For many, the initial months following a separation or divorce are some of the most painful and difficult they will experience. When you add children to the equation, it can be difficult to cope with day-to-day life, let alone the enormous task of orchestrating shared childcare arrangements...
"It's my exes turn to have the children for Christmas this year and it's all I can think about. It makes me so sad to think that I won't share Christmas Day with my kids, they are what Christmas is all about. What can I do?"
Sometimes we do not know how much a decision will impact us until it is done. This is the case for me, and my divorce. It has undoubtedly changed my life, and me. But I am not here to retell the horror of divorce. Instead, I would like to share 5 important lessons I have learnt after divorce.
Whichever process is chosen it is a requirement in financial matters for both parties to make a full and frank disclosure of their capital and income. If either party is concerned that this will obligation will not be met voluntary then a non-court based option is not suitable.
Historically, over 60s have always been far less likely to divorce than the rest of the population. But trends are changing and the first decade of the twentieth century has heralded a rising number of over-60s separating - often after years of marriage.
In an ideal world, children would like their parents to live happily ever after together, but for a growing number of families, that fairytale is not a reality. The fact that a child's mum and dad are not together can be particularly upsetting for a child at Christmas time...
Breaking up used to be easy. A big argument, a few weeks of heartbreak - but essentially a clean break and a swift recovery. Nowadays, not so much. Regardless of whether you actually speak to an ex or not, the temptation to 'check in' on them is always there.
The journalist India Knight has been busy plugging her new book In Her Prime: Older, Wiser, Happier... All harmless enough, until she chose to reveal her rather naive views on infidelity on Woman's Hour. "Affairs? So what?" she glibly pronounced. "So a lot", shouted every listener who has ever known the pain of betrayal.
Last week, during the course of a very complex divorce case, a wife was regaling stories of how her expectations of her marriage had fallen very short...
The Vatican synod treating of 'Pastoral Challenges of the Family in the Context of Evangelization' has now come and gone. Recommendations by variou...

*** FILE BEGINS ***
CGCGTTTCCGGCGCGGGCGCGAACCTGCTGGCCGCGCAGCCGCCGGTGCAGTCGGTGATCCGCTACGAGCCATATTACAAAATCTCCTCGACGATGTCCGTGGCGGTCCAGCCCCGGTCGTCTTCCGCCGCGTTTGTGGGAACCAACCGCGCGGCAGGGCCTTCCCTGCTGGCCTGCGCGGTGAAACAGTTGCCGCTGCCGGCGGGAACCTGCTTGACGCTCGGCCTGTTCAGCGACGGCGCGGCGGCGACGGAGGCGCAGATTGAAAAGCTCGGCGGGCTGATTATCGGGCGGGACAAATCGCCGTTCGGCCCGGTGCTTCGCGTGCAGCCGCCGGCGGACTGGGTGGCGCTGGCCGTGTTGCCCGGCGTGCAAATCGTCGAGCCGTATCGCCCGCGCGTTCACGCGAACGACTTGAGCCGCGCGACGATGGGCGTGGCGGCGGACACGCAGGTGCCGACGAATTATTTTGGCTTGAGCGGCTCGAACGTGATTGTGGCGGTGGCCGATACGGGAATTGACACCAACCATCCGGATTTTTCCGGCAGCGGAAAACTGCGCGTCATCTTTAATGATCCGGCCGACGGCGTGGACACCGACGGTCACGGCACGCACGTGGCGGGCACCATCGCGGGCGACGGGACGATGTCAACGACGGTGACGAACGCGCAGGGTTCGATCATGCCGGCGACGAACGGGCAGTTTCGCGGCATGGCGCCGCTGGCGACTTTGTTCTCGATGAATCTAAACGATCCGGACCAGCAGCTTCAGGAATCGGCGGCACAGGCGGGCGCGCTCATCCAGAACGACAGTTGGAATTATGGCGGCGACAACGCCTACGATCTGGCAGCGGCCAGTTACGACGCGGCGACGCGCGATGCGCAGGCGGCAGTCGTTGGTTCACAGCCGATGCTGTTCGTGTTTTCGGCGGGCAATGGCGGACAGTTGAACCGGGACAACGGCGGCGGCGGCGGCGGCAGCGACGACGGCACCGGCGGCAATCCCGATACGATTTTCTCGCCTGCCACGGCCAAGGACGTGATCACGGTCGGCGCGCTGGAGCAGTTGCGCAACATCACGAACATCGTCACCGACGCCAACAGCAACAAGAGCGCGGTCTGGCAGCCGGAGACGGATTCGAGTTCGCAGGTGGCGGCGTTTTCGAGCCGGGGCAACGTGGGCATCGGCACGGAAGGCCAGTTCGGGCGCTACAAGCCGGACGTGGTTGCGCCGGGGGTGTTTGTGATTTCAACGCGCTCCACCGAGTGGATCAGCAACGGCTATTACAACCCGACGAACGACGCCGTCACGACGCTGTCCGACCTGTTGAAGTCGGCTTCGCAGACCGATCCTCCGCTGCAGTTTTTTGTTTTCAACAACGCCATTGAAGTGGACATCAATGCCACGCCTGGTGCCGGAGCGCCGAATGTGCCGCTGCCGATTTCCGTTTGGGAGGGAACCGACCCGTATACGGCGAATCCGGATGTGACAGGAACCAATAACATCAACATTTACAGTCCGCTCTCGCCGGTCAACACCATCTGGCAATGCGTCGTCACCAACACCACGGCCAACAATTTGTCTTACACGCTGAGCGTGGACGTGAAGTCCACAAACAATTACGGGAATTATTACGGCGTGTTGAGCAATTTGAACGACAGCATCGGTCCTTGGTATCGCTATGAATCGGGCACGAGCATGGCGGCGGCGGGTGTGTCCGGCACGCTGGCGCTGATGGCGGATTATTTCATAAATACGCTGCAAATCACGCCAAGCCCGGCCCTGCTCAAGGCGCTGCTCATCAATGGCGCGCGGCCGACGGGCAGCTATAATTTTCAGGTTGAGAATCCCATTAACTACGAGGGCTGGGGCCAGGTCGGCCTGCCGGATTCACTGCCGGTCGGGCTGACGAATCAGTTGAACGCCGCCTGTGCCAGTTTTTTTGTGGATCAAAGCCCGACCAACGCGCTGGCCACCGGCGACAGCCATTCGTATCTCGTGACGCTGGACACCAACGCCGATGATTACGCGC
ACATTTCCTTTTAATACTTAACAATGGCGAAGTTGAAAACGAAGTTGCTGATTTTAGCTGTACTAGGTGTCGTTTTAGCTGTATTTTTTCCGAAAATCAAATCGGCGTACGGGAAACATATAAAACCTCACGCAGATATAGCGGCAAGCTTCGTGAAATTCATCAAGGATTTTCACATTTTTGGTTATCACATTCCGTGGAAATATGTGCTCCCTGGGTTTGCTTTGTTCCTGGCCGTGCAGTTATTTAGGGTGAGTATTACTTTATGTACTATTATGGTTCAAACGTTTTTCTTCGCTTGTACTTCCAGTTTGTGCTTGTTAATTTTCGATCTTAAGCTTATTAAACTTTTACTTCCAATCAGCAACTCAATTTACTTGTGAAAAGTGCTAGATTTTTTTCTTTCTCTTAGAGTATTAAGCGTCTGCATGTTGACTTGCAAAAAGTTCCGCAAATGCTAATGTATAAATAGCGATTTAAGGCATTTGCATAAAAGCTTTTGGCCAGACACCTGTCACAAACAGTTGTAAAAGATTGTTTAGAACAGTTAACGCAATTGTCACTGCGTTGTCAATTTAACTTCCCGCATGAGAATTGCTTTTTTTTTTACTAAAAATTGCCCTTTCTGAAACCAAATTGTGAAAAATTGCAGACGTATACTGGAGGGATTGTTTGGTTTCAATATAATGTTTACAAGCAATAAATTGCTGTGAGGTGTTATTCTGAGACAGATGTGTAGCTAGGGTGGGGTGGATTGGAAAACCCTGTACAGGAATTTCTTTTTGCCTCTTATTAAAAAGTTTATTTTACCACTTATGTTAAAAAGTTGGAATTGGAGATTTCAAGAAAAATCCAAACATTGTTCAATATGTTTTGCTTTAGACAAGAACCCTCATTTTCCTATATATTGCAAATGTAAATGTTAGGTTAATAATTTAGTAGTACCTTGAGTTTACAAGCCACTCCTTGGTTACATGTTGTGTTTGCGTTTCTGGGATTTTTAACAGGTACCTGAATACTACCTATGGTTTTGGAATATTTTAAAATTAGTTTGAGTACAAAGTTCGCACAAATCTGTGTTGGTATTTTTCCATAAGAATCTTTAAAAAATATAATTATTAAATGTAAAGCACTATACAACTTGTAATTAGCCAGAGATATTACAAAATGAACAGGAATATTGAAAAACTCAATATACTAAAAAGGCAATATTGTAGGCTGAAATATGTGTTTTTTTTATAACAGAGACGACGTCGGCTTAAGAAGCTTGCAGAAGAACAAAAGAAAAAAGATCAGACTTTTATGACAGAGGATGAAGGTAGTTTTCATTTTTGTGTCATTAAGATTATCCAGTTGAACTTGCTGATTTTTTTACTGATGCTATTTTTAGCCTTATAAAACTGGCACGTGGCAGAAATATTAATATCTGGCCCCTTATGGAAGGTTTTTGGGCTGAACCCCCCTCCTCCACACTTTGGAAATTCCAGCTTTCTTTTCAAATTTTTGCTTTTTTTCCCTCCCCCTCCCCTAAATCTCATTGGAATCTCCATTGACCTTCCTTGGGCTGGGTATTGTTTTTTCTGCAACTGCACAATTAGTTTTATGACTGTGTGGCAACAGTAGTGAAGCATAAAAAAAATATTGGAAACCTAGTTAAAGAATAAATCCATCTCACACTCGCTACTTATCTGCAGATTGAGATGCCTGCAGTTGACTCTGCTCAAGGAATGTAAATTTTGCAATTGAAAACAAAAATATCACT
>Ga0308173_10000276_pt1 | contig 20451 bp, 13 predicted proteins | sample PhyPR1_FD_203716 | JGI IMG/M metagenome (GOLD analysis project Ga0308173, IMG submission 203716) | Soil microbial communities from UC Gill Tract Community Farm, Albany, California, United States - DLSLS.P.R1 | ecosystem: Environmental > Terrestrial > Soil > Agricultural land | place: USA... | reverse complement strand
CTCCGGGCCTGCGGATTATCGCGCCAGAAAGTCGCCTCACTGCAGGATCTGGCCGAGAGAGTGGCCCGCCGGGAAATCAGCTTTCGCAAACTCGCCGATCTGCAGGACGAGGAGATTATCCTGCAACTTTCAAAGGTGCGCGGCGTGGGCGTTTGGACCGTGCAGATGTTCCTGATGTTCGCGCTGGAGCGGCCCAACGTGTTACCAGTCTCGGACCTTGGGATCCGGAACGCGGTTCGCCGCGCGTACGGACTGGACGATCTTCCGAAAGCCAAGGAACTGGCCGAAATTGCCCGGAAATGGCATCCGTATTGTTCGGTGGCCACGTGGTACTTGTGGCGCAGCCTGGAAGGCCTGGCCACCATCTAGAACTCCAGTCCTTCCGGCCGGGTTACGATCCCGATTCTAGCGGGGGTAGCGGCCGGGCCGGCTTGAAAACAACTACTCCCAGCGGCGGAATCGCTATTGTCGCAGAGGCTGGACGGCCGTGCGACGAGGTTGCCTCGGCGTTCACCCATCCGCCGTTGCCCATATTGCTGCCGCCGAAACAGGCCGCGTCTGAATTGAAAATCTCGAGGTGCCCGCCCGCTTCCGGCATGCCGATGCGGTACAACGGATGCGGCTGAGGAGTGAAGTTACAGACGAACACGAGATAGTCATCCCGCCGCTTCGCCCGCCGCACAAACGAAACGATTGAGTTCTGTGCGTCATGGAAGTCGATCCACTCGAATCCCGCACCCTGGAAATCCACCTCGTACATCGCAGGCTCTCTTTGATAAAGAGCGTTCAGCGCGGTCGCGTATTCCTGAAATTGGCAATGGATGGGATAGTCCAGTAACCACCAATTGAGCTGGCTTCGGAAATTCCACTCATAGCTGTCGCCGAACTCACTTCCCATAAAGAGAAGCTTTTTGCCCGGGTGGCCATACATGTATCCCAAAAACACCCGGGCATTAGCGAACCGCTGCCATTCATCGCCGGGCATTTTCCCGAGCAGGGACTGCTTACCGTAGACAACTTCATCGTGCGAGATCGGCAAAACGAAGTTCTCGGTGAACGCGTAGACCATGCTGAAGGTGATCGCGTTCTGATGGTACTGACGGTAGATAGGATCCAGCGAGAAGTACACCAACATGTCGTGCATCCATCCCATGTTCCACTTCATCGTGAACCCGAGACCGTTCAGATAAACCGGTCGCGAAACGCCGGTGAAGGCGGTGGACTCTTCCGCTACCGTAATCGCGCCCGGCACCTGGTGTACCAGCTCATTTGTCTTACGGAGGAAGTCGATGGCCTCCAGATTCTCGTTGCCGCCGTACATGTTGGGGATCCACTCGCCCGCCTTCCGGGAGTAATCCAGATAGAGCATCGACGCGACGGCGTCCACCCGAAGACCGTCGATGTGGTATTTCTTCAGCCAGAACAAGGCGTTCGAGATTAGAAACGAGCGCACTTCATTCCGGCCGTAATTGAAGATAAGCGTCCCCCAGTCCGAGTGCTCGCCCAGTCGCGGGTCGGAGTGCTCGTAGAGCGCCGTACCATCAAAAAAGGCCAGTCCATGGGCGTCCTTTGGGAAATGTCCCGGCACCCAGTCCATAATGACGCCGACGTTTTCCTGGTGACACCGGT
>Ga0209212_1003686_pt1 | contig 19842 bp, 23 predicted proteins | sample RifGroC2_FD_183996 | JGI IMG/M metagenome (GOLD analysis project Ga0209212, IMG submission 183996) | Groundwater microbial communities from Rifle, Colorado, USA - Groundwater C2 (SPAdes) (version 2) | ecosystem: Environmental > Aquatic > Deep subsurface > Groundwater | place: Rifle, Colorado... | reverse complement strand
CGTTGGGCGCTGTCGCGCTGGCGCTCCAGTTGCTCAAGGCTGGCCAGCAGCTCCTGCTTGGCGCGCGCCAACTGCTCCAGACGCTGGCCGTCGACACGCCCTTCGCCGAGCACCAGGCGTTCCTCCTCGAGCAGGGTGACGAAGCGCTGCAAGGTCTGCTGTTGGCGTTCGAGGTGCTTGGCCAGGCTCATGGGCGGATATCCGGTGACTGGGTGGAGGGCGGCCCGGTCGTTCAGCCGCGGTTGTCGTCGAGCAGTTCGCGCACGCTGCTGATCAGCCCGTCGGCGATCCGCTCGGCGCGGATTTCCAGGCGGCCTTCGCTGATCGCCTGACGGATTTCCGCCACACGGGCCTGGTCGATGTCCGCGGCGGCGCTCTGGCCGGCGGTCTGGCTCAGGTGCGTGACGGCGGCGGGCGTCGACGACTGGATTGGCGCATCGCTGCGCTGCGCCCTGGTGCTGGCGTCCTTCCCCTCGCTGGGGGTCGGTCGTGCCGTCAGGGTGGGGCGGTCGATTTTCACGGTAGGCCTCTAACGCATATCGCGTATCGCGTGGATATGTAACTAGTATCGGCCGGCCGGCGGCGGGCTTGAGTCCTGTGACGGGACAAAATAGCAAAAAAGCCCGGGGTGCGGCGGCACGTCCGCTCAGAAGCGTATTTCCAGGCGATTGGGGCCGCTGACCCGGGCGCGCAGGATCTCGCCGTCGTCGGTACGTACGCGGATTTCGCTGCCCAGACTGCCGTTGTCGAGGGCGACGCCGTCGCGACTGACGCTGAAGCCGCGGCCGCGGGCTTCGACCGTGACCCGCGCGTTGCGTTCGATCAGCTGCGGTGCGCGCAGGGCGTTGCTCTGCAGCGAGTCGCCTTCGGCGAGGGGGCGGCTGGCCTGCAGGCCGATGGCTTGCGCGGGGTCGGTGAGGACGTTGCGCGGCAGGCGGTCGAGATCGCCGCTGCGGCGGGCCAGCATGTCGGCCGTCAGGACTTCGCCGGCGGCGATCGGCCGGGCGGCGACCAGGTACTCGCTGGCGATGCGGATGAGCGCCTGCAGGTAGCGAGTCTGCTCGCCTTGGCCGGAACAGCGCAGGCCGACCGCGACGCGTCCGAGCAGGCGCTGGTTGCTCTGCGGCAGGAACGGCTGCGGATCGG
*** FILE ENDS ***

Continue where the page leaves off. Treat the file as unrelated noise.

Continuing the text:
Whatever the trigger for a couple taking such a step, divorce is never an easy or pleasant experience. But there are approaches which can make it more straightforward and somewhat less personally taxing, particularly if there are children involved.
Feminism and the fight for women's equality rights has never backfired as much as during the last decade. Where men demand from women to be what they want, i.e. equal. And rightly so.
Until this point you might have had a ready-made social life. You may have been a couple hanging out with other couples. Suddenly that social scene turns upside down. You might feel that you don't 'fit in' so well, as the talk still revolves around what to do as a pair. You may feel ready to re-assess your life and decide what route you alone would like to take.
My husband isn't my best mate - I already have one, and had one long before we met. I'm not going to ask him for dress advice (he's a punk rocker and until I shave my head we'll probably never see eye to eye), and I understand that when I'm sick, although he'll do his best to look after me, it won't be the same as a cuddle from my mum.
Whatever conclusions we draw of the other woman it is not where our focus needs to be. It's a fruitless and painful exercise with no positive outcome. What has happened is already done. We have to hold our heads high and realise that we have a life to live.
I don't know why this is. I don't know why divorce still ends up defining who you are while in reality it's a journey, an experience you have been through - it's not you, it's something that happened. Just like being laid off is something that you once went through at some point in your life.